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How are Texas public schools engaging with the 2020 presidential election? Share your story.

At a divisive and dramatic moment in U.S. politics, we'd like students and teachers to tell us what they're learning, talking about and missing as they follow the presidential race.

Students at Longview High School on Jan. 26, 2018.

The 2020 presidential election is set to be even nastier than the last one — creating a bigger challenge for educators who choose to address it in the classroom.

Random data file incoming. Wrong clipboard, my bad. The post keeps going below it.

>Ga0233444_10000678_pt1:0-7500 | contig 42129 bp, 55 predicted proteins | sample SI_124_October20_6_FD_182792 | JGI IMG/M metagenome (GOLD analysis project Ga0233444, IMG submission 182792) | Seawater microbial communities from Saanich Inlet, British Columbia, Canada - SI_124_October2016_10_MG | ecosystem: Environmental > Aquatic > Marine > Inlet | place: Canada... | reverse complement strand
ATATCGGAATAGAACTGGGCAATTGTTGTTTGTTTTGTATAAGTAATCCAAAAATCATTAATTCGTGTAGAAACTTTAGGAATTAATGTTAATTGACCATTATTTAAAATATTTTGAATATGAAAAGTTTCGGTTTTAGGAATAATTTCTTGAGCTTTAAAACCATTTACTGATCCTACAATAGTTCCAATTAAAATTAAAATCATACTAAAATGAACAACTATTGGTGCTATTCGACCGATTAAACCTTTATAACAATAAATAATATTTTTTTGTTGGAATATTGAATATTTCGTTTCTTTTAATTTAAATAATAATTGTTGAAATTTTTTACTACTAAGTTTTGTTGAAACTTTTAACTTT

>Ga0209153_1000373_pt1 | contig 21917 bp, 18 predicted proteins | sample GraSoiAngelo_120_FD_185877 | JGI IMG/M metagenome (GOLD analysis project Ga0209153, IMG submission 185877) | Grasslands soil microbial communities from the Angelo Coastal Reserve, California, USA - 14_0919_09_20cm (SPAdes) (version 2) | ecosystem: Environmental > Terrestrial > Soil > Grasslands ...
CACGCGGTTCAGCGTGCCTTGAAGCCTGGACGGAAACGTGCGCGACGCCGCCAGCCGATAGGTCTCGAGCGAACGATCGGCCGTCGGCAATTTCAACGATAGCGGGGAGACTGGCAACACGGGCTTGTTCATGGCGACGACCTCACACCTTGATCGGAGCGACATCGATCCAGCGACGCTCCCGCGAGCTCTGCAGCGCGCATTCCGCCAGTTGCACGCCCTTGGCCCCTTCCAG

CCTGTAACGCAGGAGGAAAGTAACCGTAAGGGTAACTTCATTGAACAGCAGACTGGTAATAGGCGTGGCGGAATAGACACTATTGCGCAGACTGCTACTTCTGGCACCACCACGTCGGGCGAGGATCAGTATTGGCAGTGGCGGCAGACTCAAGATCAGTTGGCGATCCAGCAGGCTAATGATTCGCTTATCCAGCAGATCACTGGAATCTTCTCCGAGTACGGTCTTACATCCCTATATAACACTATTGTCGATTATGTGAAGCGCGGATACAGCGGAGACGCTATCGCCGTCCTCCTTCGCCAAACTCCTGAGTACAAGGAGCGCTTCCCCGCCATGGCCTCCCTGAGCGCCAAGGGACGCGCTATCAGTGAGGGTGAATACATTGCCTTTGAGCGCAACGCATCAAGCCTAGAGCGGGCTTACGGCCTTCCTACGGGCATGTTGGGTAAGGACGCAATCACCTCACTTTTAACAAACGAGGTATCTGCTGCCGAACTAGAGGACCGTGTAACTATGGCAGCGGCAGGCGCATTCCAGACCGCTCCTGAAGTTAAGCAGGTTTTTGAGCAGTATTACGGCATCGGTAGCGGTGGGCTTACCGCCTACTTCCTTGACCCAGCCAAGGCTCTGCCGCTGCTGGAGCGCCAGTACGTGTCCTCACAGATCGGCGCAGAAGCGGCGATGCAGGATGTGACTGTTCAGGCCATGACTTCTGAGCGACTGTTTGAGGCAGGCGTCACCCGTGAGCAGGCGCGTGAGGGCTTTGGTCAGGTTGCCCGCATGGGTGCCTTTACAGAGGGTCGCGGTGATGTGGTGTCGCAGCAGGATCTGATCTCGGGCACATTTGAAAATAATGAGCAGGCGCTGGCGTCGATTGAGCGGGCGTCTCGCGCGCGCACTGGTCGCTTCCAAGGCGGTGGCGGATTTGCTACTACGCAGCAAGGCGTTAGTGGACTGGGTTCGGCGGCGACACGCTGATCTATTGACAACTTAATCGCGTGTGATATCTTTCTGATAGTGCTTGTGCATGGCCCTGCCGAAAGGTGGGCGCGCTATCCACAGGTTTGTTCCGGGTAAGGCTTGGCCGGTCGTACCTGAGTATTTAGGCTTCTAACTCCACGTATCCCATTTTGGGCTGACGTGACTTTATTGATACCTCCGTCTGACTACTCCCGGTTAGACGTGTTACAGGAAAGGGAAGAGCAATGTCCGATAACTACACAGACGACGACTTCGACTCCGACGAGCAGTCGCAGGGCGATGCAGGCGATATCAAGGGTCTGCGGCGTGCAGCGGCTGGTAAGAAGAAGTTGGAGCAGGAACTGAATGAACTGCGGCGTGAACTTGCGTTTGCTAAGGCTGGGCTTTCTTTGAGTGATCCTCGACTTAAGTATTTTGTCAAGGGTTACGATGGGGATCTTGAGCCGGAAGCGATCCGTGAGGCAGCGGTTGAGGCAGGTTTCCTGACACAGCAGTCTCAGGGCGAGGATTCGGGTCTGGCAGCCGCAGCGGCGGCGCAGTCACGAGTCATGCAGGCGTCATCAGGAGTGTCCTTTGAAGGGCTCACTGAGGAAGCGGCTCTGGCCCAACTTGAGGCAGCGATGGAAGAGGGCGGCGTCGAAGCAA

In 2016, some Texas teachers hesitated to show their students a leaked recording of then-presidential candidate Donald Trump's comments about sexually assaulting women, concerned it was too salacious for the classroom.

Others lamented the fast-paced information overload as candidates — and now the president — issue public statements on Twitter and other social media sites. Students often learned details about election scandals on social media before they even got to school.

We want to ask public high school students where and how they are getting their information about the 2020 elections, including inside the classroom. And we want to ask teachers how they have adapted to a more polarized political landscape.

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